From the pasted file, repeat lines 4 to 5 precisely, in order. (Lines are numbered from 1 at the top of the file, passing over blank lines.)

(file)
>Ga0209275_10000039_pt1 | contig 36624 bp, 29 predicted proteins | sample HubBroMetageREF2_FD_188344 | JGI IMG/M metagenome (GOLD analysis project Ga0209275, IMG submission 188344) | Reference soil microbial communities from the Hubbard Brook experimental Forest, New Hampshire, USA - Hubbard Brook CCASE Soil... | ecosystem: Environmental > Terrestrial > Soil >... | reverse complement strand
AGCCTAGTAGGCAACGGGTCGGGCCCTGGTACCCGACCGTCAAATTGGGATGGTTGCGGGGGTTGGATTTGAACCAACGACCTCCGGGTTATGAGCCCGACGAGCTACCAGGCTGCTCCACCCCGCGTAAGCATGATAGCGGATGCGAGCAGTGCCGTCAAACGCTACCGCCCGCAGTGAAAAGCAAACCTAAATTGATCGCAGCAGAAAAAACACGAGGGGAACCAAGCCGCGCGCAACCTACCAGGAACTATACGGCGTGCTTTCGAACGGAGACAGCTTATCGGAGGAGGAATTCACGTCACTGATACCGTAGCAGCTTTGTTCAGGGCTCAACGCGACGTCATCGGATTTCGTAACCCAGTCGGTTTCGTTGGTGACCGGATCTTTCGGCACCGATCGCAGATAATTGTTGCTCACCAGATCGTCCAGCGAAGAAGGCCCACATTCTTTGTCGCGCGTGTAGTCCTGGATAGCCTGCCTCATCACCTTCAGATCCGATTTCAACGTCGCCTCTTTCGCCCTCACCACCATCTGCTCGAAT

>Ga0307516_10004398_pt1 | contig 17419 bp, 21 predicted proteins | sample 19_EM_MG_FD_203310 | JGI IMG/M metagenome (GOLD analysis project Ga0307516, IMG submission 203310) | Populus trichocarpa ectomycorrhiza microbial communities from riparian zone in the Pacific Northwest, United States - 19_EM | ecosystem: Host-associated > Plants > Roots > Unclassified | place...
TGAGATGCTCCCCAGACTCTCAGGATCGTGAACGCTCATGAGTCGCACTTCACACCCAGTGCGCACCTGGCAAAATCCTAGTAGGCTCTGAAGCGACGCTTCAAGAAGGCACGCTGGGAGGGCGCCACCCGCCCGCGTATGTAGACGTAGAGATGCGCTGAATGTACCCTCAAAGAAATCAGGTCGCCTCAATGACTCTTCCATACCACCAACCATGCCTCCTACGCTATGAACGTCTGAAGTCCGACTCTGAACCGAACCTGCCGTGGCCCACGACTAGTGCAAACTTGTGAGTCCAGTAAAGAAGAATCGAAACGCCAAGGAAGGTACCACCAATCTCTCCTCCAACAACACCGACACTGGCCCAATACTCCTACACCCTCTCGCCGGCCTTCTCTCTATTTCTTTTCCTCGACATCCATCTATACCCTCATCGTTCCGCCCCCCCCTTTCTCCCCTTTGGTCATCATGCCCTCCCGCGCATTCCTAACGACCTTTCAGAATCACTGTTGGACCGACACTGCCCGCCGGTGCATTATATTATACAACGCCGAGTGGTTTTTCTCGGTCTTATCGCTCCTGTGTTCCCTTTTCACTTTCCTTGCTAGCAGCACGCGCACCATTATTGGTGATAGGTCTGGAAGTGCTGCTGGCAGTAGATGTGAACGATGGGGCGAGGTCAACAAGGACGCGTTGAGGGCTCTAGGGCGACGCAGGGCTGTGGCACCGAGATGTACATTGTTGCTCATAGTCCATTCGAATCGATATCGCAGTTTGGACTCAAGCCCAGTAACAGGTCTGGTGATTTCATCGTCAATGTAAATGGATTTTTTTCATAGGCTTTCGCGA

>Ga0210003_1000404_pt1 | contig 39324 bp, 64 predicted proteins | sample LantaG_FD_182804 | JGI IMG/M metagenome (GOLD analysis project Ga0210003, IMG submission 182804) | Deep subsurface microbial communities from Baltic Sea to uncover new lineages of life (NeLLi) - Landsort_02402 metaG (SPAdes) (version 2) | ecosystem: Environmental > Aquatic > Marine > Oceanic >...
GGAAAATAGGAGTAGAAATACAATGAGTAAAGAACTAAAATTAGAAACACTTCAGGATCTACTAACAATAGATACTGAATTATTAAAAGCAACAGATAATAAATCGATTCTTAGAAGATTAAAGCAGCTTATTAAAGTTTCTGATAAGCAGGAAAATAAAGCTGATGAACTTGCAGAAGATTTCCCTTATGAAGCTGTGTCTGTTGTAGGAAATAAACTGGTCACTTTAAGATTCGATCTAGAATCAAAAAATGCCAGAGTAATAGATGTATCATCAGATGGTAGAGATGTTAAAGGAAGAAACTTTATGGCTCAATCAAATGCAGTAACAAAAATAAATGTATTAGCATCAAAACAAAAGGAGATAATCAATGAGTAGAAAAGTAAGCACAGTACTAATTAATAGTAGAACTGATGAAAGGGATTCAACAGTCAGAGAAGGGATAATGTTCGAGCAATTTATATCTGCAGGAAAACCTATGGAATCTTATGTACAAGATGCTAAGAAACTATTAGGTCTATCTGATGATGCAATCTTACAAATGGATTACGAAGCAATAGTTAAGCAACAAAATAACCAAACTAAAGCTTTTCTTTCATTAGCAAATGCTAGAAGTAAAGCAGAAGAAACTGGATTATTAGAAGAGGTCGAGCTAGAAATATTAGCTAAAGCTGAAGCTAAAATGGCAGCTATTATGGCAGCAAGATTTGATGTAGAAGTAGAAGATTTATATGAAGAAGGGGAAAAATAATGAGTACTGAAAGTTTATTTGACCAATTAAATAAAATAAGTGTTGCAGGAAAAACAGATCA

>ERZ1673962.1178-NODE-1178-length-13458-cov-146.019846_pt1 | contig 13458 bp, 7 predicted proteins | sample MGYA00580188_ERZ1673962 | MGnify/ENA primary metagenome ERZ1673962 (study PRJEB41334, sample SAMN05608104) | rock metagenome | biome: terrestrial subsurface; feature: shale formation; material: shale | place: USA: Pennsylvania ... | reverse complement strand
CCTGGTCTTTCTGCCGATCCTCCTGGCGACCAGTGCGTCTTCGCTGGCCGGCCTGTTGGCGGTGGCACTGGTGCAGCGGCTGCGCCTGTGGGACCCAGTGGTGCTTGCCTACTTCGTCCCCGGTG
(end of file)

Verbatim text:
TGAGATGCTCCCCAGACTCTCAGGATCGTGAACGCTCATGAGTCGCACTTCACACCCAGTGCGCACCTGGCAAAATCCTAGTAGGCTCTGAAGCGACGCTTCAAGAAGGCACGCTGGGAGGGCGCCACCCGCCCGCGTATGTAGACGTAGAGATGCGCTGAATGTACCCTCAAAGAAATCAGGTCGCCTCAATGACTCTTCCATACCACCAACCATGCCTCCTACGCTATGAACGTCTGAAGTCCGACTCTGAACCGAACCTGCCGTGGCCCACGACTAGTGCAAACTTGTGAGTCCAGTAAAGAAGAATCGAAACGCCAAGGAAGGTACCACCAATCTCTCCTCCAACAACACCGACACTGGCCCAATACTCCTACACCCTCTCGCCGGCCTTCTCTCTATTTCTTTTCCTCGACATCCATCTATACCCTCATCGTTCCGCCCCCCCCTTTCTCCCCTTTGGTCATCATGCCCTCCCGCGCATTCCTAACGACCTTTCAGAATCACTGTTGGACCGACACTGCCCGCCGGTGCATTATATTATACAACGCCGAGTGGTTTTTCTCGGTCTTATCGCTCCTGTGTTCCCTTTTCACTTTCCTTGCTAGCAGCACGCGCACCATTATTGGTGATAGGTCTGGAAGTGCTGCTGGCAGTAGATGTGAACGATGGGGCGAGGTCAACAAGGACGCGTTGAGGGCTCTAGGGCGACGCAGGGCTGTGGCACCGAGATGTACATTGTTGCTCATAGTCCATTCGAATCGATATCGCAGTTTGGACTCAAGCCCAGTAACAGGTCTGGTGATTTCATCGTCAATGTAAATGGATTTTTTTCATAGGCTTTCGCGA

>Ga0210003_1000404_pt1 | contig 39324 bp, 64 predicted proteins | sample LantaG_FD_182804 | JGI IMG/M metagenome (GOLD analysis project Ga0210003, IMG submission 182804) | Deep subsurface microbial communities from Baltic Sea to uncover new lineages of life (NeLLi) - Landsort_02402 metaG (SPAdes) (version 2) | ecosystem: Environmental > Aquatic > Marine > Oceanic >...